In the past half-century the Vienna-based UN Scientific Committee on the Effects of Atomic Radiation (UNSCEAR) has moved from assessing the deadly impact of nuclear warfare to gauging the effects of radiation that can harm us - be it medical, natural or industrial.
At its 50th anniversary celebration in Vienna in late May 2006, experts and distinguished guests alike spoke of the wide-reaching global role that UNSCEAR and its experts play.
"Their contributions have led to measures vital to the health of the global environment," said Dr. Hans Blix, the former head of the IAEA. "By becoming the authoritative voice of the UN system in matters of radiation exposure, UNSCEAR turned out to be a key instrument in the process through which international radiation protection standards were developed."
Dr. Werner Burkart, IAEA Deputy Director General and Head of the Department of Nuclear Sciences and Applications, noted the importance of the IAEA´s longstanding relations with UNSCEAR. "The value of UNSCEAR is not simply to catalogue information," he said. "Its early reports provided the scientific foundation to the treaties prohibiting the atmospheric testing of nuclear weapons. More recent ones provide a basis for the work of other organizations, including the Agency... which has a formal mandate for establishing safety standards. It is not surprising, therefore, that we have developed a close relationship with UNSCEAR."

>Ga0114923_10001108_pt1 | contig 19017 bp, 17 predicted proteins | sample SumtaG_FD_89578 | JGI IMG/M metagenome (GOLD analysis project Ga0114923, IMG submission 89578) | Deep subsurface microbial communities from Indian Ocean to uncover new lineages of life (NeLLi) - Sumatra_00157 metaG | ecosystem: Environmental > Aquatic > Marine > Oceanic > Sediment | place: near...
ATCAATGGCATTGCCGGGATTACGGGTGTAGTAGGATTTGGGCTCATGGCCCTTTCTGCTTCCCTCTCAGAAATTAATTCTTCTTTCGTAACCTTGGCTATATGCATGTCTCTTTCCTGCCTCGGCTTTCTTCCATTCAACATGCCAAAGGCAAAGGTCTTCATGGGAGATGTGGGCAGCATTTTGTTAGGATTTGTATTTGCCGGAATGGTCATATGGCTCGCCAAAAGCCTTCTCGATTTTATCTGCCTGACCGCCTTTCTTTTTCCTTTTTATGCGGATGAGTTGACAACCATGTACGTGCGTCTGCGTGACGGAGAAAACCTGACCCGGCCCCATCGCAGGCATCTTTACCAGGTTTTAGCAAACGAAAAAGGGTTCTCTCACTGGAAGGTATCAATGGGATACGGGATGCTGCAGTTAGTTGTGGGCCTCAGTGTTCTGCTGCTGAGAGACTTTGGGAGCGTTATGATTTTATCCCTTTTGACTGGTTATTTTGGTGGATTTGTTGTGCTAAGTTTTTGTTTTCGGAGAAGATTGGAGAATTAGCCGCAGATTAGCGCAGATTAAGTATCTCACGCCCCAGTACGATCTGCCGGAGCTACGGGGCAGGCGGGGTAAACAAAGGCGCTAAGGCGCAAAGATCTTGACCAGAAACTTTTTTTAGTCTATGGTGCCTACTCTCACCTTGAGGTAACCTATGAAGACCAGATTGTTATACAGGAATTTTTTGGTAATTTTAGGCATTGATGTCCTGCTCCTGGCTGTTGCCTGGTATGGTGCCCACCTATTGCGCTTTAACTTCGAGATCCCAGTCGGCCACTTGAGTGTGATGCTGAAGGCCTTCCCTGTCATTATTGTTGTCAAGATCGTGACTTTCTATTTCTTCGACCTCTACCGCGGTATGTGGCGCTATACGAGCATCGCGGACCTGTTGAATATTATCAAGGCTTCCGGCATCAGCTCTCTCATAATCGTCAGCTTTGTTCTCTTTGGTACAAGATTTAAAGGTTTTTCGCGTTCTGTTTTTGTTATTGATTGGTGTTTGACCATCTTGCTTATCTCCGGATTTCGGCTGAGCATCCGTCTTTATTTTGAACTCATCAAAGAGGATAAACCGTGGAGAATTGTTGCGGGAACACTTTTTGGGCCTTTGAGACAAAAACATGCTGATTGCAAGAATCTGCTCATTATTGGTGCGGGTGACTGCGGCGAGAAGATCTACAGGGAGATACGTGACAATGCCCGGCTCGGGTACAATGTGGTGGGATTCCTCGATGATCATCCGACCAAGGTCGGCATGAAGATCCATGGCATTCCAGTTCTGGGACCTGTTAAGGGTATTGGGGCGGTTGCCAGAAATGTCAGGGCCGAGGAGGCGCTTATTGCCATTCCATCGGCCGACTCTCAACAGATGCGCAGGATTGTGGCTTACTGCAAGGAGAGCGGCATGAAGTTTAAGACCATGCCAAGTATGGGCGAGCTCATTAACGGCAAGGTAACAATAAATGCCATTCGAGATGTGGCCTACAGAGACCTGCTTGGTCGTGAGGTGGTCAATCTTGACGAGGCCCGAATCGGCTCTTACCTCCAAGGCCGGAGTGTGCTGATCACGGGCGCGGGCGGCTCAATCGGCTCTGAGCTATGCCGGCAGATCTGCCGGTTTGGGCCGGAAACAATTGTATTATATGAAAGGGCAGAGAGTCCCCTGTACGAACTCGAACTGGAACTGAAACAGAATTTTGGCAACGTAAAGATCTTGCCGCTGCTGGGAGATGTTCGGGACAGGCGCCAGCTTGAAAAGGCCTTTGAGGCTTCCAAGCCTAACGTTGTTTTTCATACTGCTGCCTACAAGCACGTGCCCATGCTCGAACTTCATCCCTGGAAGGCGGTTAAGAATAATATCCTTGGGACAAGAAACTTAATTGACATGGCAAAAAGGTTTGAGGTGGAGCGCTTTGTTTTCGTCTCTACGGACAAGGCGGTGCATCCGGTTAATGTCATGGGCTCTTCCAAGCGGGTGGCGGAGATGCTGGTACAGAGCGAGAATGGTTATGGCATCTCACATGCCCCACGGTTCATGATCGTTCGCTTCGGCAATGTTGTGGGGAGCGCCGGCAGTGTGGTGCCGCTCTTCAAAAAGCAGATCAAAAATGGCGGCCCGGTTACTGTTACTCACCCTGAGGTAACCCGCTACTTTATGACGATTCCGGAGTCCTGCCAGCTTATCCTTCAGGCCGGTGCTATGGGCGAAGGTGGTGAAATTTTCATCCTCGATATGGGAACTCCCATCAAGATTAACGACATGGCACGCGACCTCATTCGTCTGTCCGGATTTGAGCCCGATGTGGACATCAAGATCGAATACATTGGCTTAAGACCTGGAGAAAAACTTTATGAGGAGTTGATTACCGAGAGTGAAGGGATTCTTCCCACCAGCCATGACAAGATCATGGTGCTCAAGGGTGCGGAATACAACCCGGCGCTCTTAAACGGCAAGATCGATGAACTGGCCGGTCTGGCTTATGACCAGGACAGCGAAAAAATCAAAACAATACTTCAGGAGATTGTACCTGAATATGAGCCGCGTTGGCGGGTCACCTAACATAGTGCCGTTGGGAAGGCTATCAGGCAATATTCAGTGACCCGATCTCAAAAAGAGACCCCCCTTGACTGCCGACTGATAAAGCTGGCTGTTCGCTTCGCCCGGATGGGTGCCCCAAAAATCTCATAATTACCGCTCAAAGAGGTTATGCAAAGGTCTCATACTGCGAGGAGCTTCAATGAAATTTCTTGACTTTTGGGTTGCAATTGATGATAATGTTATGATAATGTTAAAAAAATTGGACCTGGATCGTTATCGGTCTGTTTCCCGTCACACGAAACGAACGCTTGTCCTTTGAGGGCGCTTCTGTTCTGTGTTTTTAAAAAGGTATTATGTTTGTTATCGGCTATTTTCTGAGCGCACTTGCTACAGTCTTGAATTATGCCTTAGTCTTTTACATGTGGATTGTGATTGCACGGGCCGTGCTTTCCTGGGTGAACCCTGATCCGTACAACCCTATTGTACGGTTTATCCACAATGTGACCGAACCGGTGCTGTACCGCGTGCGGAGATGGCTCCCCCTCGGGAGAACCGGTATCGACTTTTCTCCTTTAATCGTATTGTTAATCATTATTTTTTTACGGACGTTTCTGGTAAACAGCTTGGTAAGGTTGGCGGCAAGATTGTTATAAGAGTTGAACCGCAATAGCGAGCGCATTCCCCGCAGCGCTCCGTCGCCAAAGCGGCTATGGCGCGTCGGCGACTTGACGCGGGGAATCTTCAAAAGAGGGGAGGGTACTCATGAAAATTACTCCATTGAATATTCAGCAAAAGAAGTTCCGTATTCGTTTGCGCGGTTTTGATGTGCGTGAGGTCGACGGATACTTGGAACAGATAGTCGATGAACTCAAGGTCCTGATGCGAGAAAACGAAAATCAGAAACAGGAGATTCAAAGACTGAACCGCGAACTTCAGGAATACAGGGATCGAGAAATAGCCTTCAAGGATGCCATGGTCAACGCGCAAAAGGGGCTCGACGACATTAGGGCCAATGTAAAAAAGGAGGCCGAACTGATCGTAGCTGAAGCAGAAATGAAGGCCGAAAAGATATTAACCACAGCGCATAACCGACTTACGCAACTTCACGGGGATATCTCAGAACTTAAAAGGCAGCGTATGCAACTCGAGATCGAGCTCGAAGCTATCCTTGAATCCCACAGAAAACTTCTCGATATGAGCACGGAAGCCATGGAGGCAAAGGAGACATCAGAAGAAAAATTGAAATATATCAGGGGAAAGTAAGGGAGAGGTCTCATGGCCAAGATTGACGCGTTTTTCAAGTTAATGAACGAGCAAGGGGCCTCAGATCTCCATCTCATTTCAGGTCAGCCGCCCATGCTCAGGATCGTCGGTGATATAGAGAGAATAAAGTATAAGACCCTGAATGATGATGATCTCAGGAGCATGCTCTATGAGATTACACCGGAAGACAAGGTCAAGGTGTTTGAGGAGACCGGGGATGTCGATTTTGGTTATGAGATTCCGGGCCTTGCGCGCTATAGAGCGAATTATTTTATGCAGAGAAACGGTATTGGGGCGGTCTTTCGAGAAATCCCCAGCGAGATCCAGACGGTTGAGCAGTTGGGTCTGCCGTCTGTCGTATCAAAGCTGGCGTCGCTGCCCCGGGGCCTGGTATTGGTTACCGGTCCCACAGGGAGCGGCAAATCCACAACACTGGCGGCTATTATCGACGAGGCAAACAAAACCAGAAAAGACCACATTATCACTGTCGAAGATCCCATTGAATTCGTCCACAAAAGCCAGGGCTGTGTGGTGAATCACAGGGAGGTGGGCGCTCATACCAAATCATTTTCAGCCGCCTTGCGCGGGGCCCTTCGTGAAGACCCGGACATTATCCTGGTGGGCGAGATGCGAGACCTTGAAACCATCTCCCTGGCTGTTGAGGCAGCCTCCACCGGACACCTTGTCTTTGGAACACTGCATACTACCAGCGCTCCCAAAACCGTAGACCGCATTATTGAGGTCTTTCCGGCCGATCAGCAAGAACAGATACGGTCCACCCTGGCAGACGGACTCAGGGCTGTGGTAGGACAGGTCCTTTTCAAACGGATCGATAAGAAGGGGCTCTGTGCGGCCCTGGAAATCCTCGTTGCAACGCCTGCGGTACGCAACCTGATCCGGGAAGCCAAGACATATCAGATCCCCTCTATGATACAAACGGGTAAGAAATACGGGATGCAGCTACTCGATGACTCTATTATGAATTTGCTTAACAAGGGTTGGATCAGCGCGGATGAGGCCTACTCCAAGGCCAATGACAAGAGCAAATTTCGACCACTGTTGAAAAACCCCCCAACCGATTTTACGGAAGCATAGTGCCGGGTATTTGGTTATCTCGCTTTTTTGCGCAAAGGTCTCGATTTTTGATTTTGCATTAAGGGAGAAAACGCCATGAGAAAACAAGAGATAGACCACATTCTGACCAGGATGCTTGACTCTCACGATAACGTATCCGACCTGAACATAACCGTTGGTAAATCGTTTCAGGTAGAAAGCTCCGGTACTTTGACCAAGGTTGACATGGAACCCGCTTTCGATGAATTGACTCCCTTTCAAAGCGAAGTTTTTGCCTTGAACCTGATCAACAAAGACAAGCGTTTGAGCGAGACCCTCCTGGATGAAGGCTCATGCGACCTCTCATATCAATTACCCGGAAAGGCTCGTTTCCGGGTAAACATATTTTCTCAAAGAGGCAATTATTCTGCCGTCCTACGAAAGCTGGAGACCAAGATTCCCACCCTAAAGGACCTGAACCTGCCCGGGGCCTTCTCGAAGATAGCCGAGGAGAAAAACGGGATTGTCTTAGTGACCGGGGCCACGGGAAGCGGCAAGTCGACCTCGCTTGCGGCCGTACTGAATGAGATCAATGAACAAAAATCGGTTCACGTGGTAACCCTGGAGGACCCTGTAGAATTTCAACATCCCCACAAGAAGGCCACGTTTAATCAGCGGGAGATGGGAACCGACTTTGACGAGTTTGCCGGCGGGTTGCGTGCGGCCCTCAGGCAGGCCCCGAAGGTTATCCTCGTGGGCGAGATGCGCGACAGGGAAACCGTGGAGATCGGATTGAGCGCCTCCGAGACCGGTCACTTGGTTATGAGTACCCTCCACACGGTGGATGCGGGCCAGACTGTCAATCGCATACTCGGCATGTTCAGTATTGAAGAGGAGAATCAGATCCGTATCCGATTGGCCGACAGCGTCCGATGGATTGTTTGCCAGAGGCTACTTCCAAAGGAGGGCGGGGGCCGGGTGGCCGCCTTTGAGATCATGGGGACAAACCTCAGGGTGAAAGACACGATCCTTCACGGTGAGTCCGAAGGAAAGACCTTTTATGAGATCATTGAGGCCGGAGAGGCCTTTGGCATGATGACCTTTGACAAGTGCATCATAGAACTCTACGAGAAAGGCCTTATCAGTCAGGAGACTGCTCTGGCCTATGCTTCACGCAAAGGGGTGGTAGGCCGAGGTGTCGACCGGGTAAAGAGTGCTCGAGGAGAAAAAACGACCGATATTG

In a message to the ceremony, Secretary-General Kofi Annan noted that for half a century the 21-member-state Committee has been the trusted world authority on ionizing radiation.
"From assessing the significance of fallout from nuclear-weapon tests in the 1950s, to studying the effects of radiation on the human genome today, UNSCEAR has always taken an independent and objective approach to its work," he said in the message, delivered by Antonio Costa, Director-General of the UN Office in Vienna.
"We live in a nuclear world, with important nuclear applications in science, medicine and the power industry, but also, regrettably, with the threat of nuclear and radiological weapons. To make sensible decisions on these issues, we have to understand the effects of atomic radiation. UNSCEAR´s work will also be essential in meeting the environmental challenges associated with nuclear power," the Secretary-General said. "On questions that are often highly emotional and political, UNSCEAR´s reports are impartial, dispassionate and scientific, and have prompted significant worldwide reductions in radiation exposure."
Twenty-one States appoint scientists to UNSCEAR: Argentina, Australia, Belgium, Brazil, Canada, China, Egypt, France, Germany, India, Indonesia, Japan, Mexico, Peru, Poland, Russia, Slovakia, Sudan, Sweden, United Kingdom and the United States.